Today, they have made history by being the first company to receive the U.S. government’s full Part 135 Standard certification to operate a drone airline, which made waves when it was announced this past September. Ganesh discussed how this development will allow UPS to expand its drone delivery service to better support critical delivery needs throughout the country such as on hospital campuses.

“It’s been a historic month,” Ganesh said. “Not only for UPS, but for the nation. We have a proud tradition of innovation, from Ford Model T’s, to a modern fleet of large manned aircraft, to now a nascent fleet of unmanned small aircraft. We are always looking for ways to meet customer’s needs because that’s what really drives us.”

He gave an example of what this may look like by showing a video demonstrating UPS’ driver augmentation model, which uses automated, BVLOS drones to make rural deliveries. In the video, a drone takes off from the roof of a UPS truck with a package. While it heads to a rural destination, the driver of the truck continues to deliver packages on her route. When the drone completes its mission, it finds the truck and redocks. This kind of model has the potential to double the driver’s delivery time and save on fuel consumption.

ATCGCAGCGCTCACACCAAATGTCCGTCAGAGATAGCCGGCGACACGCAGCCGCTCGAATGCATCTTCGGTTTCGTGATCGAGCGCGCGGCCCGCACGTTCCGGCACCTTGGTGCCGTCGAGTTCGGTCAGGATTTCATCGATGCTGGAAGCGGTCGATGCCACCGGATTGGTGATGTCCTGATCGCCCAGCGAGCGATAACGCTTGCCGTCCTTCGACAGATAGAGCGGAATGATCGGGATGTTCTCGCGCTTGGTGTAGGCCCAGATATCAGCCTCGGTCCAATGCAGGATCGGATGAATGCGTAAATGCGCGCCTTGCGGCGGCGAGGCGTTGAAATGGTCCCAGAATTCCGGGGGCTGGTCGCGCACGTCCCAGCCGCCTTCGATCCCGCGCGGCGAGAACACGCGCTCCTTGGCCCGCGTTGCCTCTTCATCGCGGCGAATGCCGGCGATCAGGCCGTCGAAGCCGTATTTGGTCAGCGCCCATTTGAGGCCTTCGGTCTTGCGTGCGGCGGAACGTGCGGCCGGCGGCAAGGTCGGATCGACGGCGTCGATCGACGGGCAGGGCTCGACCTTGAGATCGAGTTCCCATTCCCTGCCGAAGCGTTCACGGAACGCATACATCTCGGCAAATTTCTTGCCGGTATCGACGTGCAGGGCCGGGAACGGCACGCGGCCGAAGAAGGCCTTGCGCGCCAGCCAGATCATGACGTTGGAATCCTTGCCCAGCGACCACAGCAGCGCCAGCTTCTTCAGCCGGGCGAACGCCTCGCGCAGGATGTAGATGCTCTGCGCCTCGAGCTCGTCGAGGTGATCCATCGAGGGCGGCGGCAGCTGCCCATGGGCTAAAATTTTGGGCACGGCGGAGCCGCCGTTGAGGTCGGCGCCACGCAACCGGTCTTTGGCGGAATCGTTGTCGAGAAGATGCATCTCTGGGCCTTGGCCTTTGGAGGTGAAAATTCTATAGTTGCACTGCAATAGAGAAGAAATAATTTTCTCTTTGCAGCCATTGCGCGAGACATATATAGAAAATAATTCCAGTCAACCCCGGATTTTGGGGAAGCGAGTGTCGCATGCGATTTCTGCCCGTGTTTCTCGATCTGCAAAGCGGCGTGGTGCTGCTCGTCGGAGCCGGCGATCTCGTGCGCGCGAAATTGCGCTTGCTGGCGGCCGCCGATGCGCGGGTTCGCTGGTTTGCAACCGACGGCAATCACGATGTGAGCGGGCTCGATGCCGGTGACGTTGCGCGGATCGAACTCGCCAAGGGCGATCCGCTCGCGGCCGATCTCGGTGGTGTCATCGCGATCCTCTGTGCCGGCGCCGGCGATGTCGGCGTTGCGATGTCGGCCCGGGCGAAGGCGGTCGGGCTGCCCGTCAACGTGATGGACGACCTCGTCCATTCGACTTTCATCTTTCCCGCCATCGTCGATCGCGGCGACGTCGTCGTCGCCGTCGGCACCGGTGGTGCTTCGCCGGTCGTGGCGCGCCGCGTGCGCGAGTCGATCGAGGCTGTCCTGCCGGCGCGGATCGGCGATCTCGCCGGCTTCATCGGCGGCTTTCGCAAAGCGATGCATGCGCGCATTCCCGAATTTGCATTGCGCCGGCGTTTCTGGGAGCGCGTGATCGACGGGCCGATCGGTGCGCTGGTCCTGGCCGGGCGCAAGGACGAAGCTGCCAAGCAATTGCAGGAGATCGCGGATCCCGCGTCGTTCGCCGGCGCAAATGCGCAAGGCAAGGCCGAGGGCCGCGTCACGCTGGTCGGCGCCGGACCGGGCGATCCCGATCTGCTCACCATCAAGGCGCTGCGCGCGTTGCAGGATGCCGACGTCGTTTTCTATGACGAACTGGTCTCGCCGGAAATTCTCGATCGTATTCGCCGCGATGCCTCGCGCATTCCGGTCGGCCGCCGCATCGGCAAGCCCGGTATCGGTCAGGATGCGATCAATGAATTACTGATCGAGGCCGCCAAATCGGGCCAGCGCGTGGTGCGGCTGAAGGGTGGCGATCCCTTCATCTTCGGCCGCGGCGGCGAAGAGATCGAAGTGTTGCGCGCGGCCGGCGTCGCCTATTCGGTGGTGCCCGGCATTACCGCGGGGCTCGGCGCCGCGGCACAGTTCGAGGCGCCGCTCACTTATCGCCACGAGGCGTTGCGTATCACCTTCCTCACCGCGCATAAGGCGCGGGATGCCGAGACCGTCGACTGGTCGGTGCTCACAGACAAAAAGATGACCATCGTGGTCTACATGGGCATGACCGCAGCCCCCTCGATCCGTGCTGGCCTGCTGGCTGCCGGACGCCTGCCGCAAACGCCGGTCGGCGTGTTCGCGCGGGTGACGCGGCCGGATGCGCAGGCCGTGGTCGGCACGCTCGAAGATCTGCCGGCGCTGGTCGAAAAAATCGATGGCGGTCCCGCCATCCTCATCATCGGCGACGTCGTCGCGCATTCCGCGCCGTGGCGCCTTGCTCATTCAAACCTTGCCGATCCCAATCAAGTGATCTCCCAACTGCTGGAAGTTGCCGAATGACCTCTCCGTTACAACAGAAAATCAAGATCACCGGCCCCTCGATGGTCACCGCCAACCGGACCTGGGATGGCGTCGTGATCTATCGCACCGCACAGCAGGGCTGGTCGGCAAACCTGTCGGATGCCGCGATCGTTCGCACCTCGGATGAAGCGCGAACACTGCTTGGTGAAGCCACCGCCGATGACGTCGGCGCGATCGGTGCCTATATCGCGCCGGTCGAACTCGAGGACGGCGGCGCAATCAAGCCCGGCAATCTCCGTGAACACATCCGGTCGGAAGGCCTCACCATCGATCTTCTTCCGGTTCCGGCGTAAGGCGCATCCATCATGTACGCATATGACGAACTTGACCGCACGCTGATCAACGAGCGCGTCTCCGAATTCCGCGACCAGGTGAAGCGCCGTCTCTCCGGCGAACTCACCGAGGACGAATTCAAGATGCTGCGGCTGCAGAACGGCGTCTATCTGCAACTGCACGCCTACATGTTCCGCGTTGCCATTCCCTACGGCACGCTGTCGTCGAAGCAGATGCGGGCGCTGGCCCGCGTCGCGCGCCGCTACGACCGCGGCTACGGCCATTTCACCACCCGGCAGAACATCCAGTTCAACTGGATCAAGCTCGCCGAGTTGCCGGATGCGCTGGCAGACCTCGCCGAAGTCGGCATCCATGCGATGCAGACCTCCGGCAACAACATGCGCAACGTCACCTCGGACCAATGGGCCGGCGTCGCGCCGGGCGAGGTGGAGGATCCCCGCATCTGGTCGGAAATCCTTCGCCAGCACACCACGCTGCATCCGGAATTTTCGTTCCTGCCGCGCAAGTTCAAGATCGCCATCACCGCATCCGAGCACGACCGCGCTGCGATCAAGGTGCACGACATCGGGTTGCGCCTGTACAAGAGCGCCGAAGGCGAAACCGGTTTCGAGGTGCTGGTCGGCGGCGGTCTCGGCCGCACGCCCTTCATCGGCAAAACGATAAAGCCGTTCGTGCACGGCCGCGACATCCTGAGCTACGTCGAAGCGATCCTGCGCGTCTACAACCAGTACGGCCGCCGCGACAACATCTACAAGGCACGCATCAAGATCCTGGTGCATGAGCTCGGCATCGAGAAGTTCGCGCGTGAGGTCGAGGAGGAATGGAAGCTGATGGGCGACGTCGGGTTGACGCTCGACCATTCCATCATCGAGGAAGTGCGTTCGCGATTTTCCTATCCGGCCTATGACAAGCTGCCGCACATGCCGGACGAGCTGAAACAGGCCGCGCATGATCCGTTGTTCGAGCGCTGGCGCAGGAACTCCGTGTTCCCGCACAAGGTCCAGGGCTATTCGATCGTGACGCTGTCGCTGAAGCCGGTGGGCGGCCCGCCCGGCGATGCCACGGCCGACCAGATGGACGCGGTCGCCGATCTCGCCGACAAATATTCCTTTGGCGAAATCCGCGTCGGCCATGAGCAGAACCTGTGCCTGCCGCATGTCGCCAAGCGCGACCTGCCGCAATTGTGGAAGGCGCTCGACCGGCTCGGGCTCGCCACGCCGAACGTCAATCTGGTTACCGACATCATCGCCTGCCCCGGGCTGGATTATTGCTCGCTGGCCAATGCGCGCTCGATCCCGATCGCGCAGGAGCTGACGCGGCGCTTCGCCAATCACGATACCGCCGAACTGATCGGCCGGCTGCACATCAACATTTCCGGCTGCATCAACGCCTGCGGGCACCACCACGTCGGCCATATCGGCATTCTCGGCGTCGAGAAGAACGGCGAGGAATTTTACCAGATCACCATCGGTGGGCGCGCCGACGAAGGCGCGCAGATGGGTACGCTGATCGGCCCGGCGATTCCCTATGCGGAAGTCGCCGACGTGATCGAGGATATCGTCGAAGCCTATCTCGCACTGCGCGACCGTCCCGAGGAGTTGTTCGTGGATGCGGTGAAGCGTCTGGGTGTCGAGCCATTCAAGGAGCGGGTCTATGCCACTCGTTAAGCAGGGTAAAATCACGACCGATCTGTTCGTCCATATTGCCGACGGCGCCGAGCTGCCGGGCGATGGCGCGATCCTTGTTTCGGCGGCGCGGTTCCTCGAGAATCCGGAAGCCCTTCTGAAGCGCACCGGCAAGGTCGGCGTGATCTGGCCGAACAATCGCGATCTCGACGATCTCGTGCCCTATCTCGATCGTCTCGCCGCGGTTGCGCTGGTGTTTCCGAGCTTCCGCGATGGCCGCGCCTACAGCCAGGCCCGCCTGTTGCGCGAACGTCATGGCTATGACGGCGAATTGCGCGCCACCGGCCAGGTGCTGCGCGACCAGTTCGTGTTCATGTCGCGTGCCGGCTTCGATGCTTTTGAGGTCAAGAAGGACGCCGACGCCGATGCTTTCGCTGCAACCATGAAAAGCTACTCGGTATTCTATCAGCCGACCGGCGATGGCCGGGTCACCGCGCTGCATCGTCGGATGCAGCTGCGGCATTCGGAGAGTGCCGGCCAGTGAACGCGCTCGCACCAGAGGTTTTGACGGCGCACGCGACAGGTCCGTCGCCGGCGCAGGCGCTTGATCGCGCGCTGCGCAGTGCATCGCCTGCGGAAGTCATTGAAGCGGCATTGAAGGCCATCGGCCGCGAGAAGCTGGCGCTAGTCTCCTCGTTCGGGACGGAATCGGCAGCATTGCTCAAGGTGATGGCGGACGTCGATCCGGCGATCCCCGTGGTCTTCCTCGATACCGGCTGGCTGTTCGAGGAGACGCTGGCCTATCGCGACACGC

With UPS obtaining their Part 135 commercial airline certificate, they are now one step further toward making this type of scenario a reality. It has allowed them to work through the technical and legal challenges associated with this technology and has enabled them to define what it will mean to scale drone delivery in the U.S.